Canada's economy is set to follow the U.S. off a cliff if it holds the same pattern America's did in the mid-2000s.
The Great White North's dependence on real estate investment reached a record high this year — just like it did in the U.S. in 2005, before it started dropping for years, global banking firm Macquarie noted in a report this week.
It said that 2016 could represent a "peak housing" year for Canada, and that activity in the sector could start declining afterward.
Economists with the firm looked at how residential investment trended as a share of the U.S. economy between 1991 and 2005. Then it looked at how such investment has trended in Canada from 2001 up to the present.
And, well, just look at the similarities:
The graph above shows a pattern of growing dependence on residential investment in Canada, not unlike that seen in the U.S. over a similar period.
Much of the growth in Canadian residential investment has come from "brokers' commissions and other ownership transfer costs" — again, just like in the U.S.
But those aren't the only alarming signs that Macquarie noted for Canada's economy.
The research showed that new mortgages have become "reliant on risky borrowers":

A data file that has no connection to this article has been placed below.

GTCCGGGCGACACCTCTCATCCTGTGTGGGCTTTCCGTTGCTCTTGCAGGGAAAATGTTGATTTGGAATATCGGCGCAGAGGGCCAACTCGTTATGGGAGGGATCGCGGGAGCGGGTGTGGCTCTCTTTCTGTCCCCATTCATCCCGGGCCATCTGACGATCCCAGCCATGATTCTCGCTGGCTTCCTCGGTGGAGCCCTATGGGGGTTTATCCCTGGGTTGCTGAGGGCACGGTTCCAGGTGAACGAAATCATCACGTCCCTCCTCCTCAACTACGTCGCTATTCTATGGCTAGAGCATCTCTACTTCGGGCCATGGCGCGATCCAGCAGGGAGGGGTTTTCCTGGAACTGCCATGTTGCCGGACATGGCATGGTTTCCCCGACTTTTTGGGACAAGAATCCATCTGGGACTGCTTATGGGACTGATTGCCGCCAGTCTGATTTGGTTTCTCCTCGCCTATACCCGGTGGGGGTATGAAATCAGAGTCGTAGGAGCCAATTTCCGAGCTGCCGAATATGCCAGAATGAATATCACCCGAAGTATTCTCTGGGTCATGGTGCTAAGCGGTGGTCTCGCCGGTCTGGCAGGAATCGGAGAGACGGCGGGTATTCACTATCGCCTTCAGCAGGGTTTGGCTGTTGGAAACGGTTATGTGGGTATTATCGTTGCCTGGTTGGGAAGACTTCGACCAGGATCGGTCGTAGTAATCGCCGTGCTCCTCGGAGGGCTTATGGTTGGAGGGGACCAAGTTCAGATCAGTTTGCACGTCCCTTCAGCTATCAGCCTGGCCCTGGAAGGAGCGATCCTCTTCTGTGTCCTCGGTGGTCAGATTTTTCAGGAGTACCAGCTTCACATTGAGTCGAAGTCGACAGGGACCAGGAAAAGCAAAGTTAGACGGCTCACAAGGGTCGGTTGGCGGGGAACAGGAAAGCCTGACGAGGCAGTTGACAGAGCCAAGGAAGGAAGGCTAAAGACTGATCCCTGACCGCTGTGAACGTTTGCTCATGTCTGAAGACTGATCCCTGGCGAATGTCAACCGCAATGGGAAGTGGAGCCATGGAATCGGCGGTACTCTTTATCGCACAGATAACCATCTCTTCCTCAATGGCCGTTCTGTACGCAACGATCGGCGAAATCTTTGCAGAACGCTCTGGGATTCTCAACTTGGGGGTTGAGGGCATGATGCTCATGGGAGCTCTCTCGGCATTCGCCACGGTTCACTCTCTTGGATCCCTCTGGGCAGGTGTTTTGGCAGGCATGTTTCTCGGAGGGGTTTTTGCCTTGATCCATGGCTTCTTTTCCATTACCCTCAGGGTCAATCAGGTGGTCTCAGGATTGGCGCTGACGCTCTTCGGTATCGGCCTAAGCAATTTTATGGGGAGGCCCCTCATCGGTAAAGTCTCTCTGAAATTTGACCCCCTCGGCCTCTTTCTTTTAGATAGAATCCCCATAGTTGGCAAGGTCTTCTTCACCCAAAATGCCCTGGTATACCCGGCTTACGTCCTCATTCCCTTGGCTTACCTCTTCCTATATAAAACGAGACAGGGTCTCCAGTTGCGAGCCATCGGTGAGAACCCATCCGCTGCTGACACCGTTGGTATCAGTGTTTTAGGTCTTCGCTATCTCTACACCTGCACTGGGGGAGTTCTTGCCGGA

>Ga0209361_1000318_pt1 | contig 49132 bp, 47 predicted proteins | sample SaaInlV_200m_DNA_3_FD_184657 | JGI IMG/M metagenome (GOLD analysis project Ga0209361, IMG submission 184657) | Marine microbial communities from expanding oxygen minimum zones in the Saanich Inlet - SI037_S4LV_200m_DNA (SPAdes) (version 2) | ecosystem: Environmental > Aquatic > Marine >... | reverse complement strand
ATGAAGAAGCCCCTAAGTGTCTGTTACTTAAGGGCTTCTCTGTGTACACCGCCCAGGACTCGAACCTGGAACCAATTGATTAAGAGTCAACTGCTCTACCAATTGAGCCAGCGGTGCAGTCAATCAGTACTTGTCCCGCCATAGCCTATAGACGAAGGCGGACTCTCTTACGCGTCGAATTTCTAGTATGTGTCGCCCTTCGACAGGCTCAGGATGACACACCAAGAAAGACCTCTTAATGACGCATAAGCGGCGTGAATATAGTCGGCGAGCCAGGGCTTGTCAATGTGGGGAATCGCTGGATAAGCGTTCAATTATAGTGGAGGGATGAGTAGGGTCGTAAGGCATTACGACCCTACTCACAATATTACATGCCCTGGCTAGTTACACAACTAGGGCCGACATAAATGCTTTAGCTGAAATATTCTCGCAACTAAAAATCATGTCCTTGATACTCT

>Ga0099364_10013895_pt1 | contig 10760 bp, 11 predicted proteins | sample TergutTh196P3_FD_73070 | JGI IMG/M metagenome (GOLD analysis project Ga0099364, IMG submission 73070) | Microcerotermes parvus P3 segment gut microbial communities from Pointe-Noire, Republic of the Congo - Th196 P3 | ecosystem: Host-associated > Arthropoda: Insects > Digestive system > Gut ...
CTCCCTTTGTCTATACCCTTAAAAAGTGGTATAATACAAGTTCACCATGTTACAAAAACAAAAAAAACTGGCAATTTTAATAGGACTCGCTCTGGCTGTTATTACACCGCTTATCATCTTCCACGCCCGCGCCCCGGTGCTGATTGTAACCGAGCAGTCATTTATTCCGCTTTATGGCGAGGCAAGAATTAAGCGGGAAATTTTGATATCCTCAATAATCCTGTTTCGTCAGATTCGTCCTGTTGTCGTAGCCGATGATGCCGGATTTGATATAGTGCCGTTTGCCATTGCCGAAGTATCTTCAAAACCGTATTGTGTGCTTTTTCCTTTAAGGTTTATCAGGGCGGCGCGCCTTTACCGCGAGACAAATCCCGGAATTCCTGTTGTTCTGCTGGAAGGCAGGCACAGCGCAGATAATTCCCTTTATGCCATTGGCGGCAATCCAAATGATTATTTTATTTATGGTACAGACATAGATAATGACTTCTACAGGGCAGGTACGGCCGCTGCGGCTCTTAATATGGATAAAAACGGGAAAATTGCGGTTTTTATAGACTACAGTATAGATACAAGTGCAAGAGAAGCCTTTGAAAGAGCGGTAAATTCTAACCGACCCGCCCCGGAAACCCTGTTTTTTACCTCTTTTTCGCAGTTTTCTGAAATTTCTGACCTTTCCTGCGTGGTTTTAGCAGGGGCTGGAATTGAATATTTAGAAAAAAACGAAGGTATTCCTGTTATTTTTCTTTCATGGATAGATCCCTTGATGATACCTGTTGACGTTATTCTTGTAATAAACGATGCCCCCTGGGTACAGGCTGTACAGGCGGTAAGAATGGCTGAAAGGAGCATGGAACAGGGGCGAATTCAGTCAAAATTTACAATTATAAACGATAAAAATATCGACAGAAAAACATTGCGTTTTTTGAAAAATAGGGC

It also remarked that a growing share of mortgages have loan-to-income ratios of over 450 per cent.
And that suggests homebuyers are borrowing way more than they can pay back.
This trend was readily apparent in many cities, but especially Vancouver and Toronto:
The report came days after the federal Liberals announced new mortgage rules.
The rules include a stress test to make sure insured borrowers can afford their mortgages if interest rates go up.
Macquarie said these changes are likely to "slow housing and create headwinds for Canadian economic activity."
Homes for sale in Toronto. (Photo: CP)
But the firm saw promising signs for Canada's economy thanks to factors such as federal infrastructure spending, which is expected to support GDP growth of 1.8 per cent next year and 1.7 per cent the following year.
Macquarie also saw some hope in Canada's energy sector, which is set to see an end to capital expenditure declines, it said.
Capital spending on Canadian oil and natural gas has dropped by 62 per cent over the past two years as the price of oil has plummeted, the Canadian Association of Petroleum Producers (CAPP) noted in April.
The oil extraction industry expects to be profitable again next year, said the Conference Board of Canada.
The industry is, however, headed for a $10-billion loss in 2016, it added.